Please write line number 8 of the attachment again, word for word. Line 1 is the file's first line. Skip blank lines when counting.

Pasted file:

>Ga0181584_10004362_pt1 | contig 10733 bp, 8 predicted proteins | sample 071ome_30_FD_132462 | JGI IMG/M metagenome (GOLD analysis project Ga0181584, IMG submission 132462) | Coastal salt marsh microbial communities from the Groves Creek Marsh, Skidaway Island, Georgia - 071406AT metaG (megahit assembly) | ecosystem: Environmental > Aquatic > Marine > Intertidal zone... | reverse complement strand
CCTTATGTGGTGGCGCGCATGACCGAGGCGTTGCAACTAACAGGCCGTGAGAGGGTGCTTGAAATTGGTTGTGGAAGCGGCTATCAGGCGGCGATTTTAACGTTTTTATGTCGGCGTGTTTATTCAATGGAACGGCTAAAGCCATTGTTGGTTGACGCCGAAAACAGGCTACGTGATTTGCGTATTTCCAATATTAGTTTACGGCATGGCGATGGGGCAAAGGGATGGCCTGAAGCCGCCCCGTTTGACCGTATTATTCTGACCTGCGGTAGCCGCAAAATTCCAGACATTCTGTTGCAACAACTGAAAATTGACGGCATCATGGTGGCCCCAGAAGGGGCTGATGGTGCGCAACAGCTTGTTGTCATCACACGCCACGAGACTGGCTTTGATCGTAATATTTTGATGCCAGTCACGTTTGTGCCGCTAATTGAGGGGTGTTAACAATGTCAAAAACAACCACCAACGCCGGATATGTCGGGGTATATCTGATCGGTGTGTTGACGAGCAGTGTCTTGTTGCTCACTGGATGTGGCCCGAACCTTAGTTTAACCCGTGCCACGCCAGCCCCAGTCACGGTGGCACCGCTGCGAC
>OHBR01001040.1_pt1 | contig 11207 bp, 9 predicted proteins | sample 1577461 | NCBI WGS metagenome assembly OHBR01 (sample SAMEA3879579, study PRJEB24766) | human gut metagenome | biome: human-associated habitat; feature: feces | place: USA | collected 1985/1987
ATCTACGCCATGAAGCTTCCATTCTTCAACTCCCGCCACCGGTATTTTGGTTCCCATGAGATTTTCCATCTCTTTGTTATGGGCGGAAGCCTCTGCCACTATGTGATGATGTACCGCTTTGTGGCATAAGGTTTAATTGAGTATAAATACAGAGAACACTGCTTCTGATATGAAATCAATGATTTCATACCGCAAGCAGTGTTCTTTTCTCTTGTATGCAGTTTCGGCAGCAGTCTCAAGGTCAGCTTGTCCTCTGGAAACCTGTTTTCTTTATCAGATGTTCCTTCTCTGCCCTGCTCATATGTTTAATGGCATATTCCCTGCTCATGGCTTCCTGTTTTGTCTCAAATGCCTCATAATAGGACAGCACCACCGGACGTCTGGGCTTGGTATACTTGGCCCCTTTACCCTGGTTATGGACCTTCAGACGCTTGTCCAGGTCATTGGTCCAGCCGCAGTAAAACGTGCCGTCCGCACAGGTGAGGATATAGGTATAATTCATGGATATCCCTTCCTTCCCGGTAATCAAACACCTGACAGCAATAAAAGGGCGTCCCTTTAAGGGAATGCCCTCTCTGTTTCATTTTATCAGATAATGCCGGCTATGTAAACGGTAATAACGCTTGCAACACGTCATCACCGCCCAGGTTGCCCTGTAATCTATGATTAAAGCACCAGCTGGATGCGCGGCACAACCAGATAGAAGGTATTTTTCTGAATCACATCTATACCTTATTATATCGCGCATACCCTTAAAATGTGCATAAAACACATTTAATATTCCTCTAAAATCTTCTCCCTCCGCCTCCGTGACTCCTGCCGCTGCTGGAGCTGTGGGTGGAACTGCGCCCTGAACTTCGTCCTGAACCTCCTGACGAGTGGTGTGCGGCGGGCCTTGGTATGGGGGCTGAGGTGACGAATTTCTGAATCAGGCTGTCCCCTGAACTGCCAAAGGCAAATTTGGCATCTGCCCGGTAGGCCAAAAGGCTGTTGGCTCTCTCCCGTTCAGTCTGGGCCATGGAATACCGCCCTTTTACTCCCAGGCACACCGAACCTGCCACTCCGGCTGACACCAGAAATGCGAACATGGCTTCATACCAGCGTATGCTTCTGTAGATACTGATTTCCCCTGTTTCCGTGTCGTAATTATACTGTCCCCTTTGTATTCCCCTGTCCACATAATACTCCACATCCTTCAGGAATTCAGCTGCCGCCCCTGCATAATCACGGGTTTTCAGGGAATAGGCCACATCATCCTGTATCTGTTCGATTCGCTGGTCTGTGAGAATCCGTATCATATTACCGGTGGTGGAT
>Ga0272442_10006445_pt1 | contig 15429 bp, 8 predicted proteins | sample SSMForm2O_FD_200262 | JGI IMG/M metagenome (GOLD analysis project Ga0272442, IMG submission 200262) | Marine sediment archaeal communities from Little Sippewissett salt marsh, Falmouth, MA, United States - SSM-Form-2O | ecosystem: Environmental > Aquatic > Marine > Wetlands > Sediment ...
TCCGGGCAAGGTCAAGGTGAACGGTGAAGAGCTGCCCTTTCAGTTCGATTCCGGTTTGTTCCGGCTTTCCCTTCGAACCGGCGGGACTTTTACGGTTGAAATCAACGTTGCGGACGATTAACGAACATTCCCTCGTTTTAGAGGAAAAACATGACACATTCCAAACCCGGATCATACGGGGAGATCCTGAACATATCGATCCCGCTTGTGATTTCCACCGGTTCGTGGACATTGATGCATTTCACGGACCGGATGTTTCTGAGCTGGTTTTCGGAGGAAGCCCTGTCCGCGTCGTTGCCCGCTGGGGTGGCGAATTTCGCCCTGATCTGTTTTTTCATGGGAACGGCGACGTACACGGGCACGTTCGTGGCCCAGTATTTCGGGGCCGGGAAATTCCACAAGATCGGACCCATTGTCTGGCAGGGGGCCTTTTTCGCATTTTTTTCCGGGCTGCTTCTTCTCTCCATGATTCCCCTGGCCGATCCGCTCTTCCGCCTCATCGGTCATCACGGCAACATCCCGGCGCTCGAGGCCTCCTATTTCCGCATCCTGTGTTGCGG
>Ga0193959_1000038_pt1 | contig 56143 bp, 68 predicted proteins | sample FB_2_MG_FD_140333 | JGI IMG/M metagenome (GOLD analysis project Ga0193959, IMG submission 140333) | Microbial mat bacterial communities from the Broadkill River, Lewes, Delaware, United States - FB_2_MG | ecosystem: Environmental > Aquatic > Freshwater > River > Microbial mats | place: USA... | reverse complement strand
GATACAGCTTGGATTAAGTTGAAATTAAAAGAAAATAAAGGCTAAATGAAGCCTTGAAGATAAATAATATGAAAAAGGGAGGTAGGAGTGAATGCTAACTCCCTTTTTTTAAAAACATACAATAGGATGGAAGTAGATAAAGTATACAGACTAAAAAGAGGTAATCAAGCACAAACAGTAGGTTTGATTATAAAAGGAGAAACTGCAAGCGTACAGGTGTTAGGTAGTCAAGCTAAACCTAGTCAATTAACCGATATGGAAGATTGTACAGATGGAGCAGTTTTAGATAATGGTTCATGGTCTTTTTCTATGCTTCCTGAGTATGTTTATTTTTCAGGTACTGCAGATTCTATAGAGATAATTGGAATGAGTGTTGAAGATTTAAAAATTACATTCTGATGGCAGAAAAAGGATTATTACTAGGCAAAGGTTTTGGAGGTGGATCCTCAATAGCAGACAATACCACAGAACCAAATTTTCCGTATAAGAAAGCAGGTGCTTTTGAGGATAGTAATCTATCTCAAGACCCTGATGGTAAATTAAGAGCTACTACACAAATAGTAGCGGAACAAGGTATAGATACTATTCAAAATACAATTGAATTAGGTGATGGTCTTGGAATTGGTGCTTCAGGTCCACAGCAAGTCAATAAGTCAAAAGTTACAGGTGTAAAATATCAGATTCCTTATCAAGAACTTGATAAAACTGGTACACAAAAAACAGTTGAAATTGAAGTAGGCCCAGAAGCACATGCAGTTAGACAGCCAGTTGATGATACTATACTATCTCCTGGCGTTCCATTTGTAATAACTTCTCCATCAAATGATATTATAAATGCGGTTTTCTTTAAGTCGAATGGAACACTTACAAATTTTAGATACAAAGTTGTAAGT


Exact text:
GATACAGCTTGGATTAAGTTGAAATTAAAAGAAAATAAAGGCTAAATGAAGCCTTGAAGATAAATAATATGAAAAAGGGAGGTAGGAGTGAATGCTAACTCCCTTTTTTTAAAAACATACAATAGGATGGAAGTAGATAAAGTATACAGACTAAAAAGAGGTAATCAAGCACAAACAGTAGGTTTGATTATAAAAGGAGAAACTGCAAGCGTACAGGTGTTAGGTAGTCAAGCTAAACCTAGTCAATTAACCGATATGGAAGATTGTACAGATGGAGCAGTTTTAGATAATGGTTCATGGTCTTTTTCTATGCTTCCTGAGTATGTTTATTTTTCAGGTACTGCAGATTCTATAGAGATAATTGGAATGAGTGTTGAAGATTTAAAAATTACATTCTGATGGCAGAAAAAGGATTATTACTAGGCAAAGGTTTTGGAGGTGGATCCTCAATAGCAGACAATACCACAGAACCAAATTTTCCGTATAAGAAAGCAGGTGCTTTTGAGGATAGTAATCTATCTCAAGACCCTGATGGTAAATTAAGAGCTACTACACAAATAGTAGCGGAACAAGGTATAGATACTATTCAAAATACAATTGAATTAGGTGATGGTCTTGGAATTGGTGCTTCAGGTCCACAGCAAGTCAATAAGTCAAAAGTTACAGGTGTAAAATATCAGATTCCTTATCAAGAACTTGATAAAACTGGTACACAAAAAACAGTTGAAATTGAAGTAGGCCCAGAAGCACATGCAGTTAGACAGCCAGTTGATGATACTATACTATCTCCTGGCGTTCCATTTGTAATAACTTCTCCATCAAATGATATTATAAATGCGGTTTTCTTTAAGTCGAATGGAACACTTACAAATTTTAGATACAAAGTTGTAAGT